The real estate market in the Greater Toronto Area (GTA) is taking some baby steps towards attaining a balance; still, home prices continue to jump as more buyers are battling over the few available homes.
Toronto’s housing market had a record-breaking sales year as at 2021 and hasn’t slowed down in the start of 2022, with the average price in the Greater Toronto Area reaching $1.24 million in January.
The Toronto Regional Real Estate Board (TRREB) says sales fell 16.8 % in February, unlike February 2021. Despite the slowdown, it insisted that this was the second-busiest February on record.
According to the data released earlier on Thursday by TRREB, this amounts to a nearly 7% increase month-over-month and a 28 % increase over last January.
TRREB also said on Thursday that home prices across the Greater Toronto Area surged almost 28 % in February from a year earlier. However, a slower decline in listings than sales indicated a “modest move to a slightly more balanced market.”
“The rate of demand for ownership housing remains strong throughout the GTA, and while we are marginally off the record pace seen last year. Any home buyer looking in this market is not likely to feel it with competition remaining at the same level,” said TRREB president Kevin Crigger.
Looking towards the remaining months of 2022, TRREB is anticipating a stronger-than-normal year. Total home sales in the GTA might possibly reach 110,000, which would be a dip when compared to last year, though still a robust market in a historical sense.
In a press release, the TRREB president Kevin Crigger said, “The rate of immigration into Canada and the GTA is likely to be at or near record levels in 2022.
All of these immigrants will require a place to live; unfortunately, the supply of listings will remain constrained, sustaining intense competition between buyers and double-digit growth in selling prices.
With an election in Ontario looming, TRREB calls for an increased housing supply to keep up with demand as immigration ramps up instead of taxes on foreign buyers and speculators.
However, on the demand side of the market, TRREB chief market analyst Jason Mercer says they expect transactions to drop off slightly from the pace seen in 2021, as factors like rising borrowing costs will prompt some prospective buyers to put their purchases on hold.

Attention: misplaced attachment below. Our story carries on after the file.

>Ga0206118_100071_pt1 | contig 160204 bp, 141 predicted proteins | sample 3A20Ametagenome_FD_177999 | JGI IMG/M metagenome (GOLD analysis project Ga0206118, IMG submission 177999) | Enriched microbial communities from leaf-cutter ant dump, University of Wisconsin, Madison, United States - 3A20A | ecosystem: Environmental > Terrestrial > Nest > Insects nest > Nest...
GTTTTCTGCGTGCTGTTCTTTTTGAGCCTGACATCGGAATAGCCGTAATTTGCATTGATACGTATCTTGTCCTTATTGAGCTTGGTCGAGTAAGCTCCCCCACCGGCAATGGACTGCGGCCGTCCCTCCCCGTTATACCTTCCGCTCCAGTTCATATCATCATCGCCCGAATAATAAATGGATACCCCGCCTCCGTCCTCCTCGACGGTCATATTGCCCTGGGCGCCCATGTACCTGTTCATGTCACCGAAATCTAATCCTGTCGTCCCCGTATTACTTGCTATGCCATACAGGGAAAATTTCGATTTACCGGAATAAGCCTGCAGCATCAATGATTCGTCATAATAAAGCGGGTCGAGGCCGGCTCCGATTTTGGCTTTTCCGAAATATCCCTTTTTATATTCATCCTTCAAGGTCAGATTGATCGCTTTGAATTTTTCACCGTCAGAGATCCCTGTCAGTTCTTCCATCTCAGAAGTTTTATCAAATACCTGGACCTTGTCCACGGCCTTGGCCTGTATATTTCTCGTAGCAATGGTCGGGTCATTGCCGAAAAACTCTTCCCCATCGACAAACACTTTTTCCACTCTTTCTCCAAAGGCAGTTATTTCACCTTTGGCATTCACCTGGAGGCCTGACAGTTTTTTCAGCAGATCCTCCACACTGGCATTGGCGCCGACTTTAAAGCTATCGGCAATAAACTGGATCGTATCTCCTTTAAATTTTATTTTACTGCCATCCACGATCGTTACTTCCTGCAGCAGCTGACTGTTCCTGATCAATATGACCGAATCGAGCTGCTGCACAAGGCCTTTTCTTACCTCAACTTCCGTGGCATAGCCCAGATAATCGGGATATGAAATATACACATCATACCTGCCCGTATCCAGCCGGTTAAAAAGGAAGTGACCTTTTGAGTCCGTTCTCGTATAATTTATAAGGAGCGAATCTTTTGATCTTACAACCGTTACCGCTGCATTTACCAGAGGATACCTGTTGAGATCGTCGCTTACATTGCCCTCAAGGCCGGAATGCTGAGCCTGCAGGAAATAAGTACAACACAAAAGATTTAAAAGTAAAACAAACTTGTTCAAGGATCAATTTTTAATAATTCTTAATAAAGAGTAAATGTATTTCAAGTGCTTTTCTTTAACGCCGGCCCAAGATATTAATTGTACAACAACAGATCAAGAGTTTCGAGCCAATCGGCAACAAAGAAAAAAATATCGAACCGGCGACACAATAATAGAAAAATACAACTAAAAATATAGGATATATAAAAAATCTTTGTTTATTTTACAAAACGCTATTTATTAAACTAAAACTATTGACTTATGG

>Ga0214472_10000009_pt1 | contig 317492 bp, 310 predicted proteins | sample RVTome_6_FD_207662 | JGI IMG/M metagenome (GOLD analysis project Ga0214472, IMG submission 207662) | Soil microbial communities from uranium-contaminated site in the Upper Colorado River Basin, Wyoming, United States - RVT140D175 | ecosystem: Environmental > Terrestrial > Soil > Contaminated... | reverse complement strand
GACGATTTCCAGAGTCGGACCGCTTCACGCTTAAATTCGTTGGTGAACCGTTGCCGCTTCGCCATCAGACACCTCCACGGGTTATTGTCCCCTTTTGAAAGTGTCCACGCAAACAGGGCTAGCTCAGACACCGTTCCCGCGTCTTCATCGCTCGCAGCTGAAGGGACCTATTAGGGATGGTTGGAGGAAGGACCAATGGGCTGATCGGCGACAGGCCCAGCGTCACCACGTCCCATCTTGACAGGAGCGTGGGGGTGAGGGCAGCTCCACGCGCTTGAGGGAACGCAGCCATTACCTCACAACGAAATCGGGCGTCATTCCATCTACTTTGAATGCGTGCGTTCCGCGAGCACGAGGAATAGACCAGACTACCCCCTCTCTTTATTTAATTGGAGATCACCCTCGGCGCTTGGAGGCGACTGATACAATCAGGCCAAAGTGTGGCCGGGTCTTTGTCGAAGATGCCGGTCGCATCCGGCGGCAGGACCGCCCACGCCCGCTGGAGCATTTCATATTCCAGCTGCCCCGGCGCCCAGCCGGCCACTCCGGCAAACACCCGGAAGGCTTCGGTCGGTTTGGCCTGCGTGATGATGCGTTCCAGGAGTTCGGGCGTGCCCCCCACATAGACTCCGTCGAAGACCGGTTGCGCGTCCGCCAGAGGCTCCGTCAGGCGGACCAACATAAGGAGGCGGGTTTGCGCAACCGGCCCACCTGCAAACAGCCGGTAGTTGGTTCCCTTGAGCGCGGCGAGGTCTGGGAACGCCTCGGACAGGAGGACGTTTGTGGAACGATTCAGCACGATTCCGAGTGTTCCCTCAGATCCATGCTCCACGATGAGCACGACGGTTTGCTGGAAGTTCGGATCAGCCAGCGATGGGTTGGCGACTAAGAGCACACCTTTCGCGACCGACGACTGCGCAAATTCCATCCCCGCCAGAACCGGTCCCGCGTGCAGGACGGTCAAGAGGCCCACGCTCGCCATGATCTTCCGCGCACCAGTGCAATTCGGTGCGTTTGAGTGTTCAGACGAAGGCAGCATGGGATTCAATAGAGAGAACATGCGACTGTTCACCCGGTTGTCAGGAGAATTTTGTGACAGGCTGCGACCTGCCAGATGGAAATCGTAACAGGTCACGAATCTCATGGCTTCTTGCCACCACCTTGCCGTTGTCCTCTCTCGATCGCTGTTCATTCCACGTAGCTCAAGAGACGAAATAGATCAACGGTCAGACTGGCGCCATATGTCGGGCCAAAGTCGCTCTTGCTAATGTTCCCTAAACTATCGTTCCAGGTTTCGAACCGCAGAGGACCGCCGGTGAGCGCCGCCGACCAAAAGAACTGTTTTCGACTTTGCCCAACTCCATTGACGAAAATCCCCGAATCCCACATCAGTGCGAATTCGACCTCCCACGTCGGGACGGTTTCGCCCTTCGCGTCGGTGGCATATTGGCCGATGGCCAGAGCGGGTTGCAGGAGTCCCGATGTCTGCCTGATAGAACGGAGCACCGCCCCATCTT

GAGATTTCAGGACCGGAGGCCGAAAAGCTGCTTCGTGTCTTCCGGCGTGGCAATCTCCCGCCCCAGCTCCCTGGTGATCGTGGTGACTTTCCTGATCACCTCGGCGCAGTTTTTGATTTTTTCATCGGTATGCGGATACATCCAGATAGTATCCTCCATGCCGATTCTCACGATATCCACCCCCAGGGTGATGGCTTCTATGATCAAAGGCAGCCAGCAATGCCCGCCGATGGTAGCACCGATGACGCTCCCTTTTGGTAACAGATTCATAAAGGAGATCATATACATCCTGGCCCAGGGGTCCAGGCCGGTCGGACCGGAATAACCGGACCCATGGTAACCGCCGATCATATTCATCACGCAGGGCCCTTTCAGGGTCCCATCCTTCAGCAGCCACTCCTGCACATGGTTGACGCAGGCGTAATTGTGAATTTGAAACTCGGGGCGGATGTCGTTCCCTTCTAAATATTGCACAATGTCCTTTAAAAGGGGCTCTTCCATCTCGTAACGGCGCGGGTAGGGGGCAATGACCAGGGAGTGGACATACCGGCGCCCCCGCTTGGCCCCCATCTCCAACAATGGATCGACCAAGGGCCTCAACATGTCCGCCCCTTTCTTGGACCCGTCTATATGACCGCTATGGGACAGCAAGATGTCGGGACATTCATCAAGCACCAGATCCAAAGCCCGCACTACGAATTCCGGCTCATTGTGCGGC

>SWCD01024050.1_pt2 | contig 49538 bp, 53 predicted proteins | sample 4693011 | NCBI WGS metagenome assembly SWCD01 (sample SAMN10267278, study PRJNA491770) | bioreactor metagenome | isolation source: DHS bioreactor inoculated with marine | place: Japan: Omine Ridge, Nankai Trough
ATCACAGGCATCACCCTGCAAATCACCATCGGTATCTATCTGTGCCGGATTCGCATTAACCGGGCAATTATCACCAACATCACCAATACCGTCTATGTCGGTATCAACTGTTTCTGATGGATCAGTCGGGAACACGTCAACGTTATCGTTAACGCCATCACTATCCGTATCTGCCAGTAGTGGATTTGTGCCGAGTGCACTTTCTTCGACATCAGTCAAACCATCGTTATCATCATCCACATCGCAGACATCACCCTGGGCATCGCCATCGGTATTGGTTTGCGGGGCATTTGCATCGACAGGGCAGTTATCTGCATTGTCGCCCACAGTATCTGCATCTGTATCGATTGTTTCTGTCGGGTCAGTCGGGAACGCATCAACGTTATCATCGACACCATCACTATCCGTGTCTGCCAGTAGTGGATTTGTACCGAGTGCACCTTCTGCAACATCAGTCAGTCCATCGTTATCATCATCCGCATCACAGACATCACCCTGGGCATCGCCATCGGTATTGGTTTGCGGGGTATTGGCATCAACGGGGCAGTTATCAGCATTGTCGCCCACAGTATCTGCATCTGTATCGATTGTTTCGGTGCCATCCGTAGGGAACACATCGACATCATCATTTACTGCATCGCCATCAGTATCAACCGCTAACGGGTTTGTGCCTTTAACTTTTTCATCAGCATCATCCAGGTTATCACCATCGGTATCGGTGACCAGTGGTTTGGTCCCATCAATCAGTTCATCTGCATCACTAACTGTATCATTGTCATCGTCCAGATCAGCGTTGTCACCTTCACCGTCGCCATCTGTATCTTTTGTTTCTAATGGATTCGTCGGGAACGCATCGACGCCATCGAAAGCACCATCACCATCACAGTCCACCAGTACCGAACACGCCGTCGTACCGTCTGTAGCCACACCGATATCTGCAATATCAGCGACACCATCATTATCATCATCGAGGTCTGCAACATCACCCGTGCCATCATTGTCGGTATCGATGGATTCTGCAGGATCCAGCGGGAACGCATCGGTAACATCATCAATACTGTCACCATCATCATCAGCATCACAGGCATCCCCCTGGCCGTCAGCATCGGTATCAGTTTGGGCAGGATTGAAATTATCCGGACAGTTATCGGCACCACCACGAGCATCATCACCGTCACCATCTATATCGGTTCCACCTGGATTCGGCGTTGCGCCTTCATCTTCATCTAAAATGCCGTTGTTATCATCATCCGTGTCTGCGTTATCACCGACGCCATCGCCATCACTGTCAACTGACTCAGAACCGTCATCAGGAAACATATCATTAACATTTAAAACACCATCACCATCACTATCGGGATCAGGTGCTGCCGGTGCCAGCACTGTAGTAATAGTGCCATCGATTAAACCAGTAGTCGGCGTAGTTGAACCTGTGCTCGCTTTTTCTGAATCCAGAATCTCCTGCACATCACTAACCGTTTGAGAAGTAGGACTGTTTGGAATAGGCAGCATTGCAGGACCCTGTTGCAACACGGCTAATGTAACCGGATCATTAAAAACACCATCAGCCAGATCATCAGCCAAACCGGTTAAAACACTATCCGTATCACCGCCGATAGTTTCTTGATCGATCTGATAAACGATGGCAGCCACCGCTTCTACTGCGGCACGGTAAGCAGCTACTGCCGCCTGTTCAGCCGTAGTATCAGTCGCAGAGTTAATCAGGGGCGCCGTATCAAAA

“Higher borrowing costs will likely have a “moderating effect” on the sales of homes this year, with price growth gradually coming in the second half of this year, although substantial immigration and a continued supply shortage are likely to have a countering effect,” TRREB said.
The Bank of Canada raised its benchmark interest rate to 0.50 % from a record low of 0.25 % on Wednesday. It said they would need to go higher, hinting at a further increase next month.
Later this year, the anticipated rate hikes are not likely to draw in a large wave of would-be buyers as the home buyers seek to lock in lower rates.
Last week, market watchers told the Financial Post that most of these movements have already taken place.
Hi, I'm Adeola Adegoke. I am a licensed Insurance Broker in Manitoba, and I hold a master’s degree in Mathematical Sciences (with a major in Financial Modeling) from the African Institute for Mathematical Sciences (AIMS), Tanzania.
Also, I have a second master's degree in Statistics from the University of Regina, and I am currently pursuing my Ph.D. in Statistics at the University of Manitoba.
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